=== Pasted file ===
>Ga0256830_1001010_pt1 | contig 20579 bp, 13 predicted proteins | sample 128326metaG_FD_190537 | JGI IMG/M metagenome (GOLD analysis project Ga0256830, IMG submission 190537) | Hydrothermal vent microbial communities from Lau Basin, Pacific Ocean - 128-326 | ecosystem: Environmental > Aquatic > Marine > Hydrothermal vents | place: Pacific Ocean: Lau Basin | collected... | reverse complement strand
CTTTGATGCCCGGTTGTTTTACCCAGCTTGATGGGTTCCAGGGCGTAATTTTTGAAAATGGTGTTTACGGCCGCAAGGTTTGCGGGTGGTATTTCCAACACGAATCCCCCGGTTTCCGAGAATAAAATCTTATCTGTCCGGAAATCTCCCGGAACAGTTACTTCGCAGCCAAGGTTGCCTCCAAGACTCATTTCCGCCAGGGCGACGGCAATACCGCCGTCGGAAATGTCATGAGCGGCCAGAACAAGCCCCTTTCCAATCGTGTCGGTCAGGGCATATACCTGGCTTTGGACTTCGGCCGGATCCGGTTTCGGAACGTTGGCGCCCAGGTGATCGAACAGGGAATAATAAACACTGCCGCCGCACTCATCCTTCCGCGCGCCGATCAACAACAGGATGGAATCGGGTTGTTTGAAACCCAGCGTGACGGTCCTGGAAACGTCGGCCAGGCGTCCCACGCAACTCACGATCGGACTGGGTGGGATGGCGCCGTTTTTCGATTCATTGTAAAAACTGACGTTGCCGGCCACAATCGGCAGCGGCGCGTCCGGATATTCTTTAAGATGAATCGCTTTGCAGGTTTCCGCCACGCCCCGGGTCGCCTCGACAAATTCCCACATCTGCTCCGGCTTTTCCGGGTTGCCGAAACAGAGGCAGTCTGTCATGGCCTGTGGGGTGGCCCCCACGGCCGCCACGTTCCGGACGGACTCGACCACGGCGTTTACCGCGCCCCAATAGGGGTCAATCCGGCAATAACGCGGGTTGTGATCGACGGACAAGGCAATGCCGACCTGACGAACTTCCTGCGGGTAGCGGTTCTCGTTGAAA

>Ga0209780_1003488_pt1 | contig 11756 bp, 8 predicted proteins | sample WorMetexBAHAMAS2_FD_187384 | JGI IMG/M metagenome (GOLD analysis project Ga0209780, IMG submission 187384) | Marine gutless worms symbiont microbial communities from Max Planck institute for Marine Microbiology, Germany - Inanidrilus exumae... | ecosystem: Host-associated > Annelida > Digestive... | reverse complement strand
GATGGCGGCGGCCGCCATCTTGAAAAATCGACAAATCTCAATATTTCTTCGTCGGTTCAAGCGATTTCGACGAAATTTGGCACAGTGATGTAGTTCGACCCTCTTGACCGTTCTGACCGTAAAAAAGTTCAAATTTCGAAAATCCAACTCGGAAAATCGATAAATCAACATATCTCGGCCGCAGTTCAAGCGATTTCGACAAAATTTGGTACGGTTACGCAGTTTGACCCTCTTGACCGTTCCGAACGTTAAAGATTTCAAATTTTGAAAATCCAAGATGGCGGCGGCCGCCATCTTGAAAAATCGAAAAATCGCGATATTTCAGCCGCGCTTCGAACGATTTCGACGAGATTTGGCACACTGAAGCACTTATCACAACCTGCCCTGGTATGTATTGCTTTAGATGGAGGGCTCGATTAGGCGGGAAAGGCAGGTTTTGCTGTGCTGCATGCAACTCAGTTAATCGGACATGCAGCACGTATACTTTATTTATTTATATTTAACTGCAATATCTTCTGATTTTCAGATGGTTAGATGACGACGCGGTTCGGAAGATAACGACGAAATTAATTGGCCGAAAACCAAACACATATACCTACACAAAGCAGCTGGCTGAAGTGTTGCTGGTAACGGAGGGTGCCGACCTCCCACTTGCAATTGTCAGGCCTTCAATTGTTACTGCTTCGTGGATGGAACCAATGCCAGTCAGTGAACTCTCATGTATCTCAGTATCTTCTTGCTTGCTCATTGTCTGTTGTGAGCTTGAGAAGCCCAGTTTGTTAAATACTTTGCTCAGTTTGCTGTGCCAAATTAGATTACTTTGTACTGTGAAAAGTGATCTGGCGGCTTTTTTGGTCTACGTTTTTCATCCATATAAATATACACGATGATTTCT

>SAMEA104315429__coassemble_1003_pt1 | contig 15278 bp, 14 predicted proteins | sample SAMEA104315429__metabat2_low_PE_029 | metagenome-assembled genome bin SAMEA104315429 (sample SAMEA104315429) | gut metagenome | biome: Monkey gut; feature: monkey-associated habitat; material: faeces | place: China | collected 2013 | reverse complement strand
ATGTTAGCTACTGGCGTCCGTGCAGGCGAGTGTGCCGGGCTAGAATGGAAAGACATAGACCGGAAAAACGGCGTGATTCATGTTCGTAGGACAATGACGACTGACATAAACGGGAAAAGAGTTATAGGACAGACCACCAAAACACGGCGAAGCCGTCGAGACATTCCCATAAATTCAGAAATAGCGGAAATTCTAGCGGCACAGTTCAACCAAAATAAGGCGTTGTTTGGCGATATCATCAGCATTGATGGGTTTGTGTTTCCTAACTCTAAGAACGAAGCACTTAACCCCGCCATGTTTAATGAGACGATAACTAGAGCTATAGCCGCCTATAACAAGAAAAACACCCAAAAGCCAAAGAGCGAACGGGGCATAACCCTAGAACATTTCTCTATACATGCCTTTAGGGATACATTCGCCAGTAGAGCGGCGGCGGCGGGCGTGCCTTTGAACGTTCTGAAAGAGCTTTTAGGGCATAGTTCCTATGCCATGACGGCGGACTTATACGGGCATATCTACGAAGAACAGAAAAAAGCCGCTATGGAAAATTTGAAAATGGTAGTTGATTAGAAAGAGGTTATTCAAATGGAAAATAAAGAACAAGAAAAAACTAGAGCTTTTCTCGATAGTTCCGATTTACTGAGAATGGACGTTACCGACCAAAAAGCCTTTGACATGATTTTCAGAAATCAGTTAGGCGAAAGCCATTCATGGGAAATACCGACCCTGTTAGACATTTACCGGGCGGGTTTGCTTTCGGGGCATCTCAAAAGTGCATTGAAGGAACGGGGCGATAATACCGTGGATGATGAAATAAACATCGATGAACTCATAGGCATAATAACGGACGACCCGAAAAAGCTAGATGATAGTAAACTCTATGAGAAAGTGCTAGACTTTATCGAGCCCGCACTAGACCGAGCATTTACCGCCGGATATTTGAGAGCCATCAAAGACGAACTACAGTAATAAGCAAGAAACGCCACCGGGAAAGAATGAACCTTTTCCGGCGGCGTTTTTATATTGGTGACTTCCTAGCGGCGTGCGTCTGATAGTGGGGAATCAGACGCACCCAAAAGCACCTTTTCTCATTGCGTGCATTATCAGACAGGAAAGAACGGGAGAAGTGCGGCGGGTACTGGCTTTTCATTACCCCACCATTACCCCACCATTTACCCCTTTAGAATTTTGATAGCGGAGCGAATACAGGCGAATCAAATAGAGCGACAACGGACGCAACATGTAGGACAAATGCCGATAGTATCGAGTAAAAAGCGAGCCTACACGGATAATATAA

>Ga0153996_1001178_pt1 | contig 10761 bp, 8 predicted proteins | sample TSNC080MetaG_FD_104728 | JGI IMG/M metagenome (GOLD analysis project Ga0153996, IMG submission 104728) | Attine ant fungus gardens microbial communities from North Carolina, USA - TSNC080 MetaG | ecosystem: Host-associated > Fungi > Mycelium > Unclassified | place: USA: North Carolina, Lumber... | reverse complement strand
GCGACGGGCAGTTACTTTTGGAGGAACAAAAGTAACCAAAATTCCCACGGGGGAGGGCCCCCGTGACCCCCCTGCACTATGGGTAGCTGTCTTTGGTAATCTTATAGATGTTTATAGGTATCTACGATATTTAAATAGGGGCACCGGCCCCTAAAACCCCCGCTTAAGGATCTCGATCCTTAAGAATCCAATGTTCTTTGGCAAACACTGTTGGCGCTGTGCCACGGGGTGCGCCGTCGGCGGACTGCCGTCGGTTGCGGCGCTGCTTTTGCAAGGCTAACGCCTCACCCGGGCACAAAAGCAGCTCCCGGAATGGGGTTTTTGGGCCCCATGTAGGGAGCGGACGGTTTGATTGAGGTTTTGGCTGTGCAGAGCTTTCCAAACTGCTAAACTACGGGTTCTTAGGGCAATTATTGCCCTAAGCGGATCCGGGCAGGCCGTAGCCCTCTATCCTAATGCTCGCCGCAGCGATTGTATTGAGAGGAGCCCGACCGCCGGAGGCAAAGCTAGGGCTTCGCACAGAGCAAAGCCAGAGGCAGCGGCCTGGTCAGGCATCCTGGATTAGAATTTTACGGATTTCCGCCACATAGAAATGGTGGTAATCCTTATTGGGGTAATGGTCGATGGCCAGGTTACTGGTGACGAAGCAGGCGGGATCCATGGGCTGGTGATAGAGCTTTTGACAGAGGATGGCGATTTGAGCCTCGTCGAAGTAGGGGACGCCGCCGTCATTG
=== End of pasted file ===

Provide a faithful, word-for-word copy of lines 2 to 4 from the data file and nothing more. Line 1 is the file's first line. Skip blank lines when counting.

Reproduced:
CTTTGATGCCCGGTTGTTTTACCCAGCTTGATGGGTTCCAGGGCGTAATTTTTGAAAATGGTGTTTACGGCCGCAAGGTTTGCGGGTGGTATTTCCAACACGAATCCCCCGGTTTCCGAGAATAAAATCTTATCTGTCCGGAAATCTCCCGGAACAGTTACTTCGCAGCCAAGGTTGCCTCCAAGACTCATTTCCGCCAGGGCGACGGCAATACCGCCGTCGGAAATGTCATGAGCGGCCAGAACAAGCCCCTTTCCAATCGTGTCGGTCAGGGCATATACCTGGCTTTGGACTTCGGCCGGATCCGGTTTCGGAACGTTGGCGCCCAGGTGATCGAACAGGGAATAATAAACACTGCCGCCGCACTCATCCTTCCGCGCGCCGATCAACAACAGGATGGAATCGGGTTGTTTGAAACCCAGCGTGACGGTCCTGGAAACGTCGGCCAGGCGTCCCACGCAACTCACGATCGGACTGGGTGGGATGGCGCCGTTTTTCGATTCATTGTAAAAACTGACGTTGCCGGCCACAATCGGCAGCGGCGCGTCCGGATATTCTTTAAGATGAATCGCTTTGCAGGTTTCCGCCACGCCCCGGGTCGCCTCGACAAATTCCCACATCTGCTCCGGCTTTTCCGGGTTGCCGAAACAGAGGCAGTCTGTCATGGCCTGTGGGGTGGCCCCCACGGCCGCCACGTTCCGGACGGACTCGACCACGGCGTTTACCGCGCCCCAATAGGGGTCAATCCGGCAATAACGCGGGTTGTGATCGACGGACAAGGCAATGCCGACCTGACGAACTTCCTGCGGGTAGCGGTTCTCGTTGAAA

>Ga0209780_1003488_pt1 | contig 11756 bp, 8 predicted proteins | sample WorMetexBAHAMAS2_FD_187384 | JGI IMG/M metagenome (GOLD analysis project Ga0209780, IMG submission 187384) | Marine gutless worms symbiont microbial communities from Max Planck institute for Marine Microbiology, Germany - Inanidrilus exumae... | ecosystem: Host-associated > Annelida > Digestive... | reverse complement strand
GATGGCGGCGGCCGCCATCTTGAAAAATCGACAAATCTCAATATTTCTTCGTCGGTTCAAGCGATTTCGACGAAATTTGGCACAGTGATGTAGTTCGACCCTCTTGACCGTTCTGACCGTAAAAAAGTTCAAATTTCGAAAATCCAACTCGGAAAATCGATAAATCAACATATCTCGGCCGCAGTTCAAGCGATTTCGACAAAATTTGGTACGGTTACGCAGTTTGACCCTCTTGACCGTTCCGAACGTTAAAGATTTCAAATTTTGAAAATCCAAGATGGCGGCGGCCGCCATCTTGAAAAATCGAAAAATCGCGATATTTCAGCCGCGCTTCGAACGATTTCGACGAGATTTGGCACACTGAAGCACTTATCACAACCTGCCCTGGTATGTATTGCTTTAGATGGAGGGCTCGATTAGGCGGGAAAGGCAGGTTTTGCTGTGCTGCATGCAACTCAGTTAATCGGACATGCAGCACGTATACTTTATTTATTTATATTTAACTGCAATATCTTCTGATTTTCAGATGGTTAGATGACGACGCGGTTCGGAAGATAACGACGAAATTAATTGGCCGAAAACCAAACACATATACCTACACAAAGCAGCTGGCTGAAGTGTTGCTGGTAACGGAGGGTGCCGACCTCCCACTTGCAATTGTCAGGCCTTCAATTGTTACTGCTTCGTGGATGGAACCAATGCCAGTCAGTGAACTCTCATGTATCTCAGTATCTTCTTGCTTGCTCATTGTCTGTTGTGAGCTTGAGAAGCCCAGTTTGTTAAATACTTTGCTCAGTTTGCTGTGCCAAATTAGATTACTTTGTACTGTGAAAAGTGATCTGGCGGCTTTTTTGGTCTACGTTTTTCATCCATATAAATATACACGATGATTTCT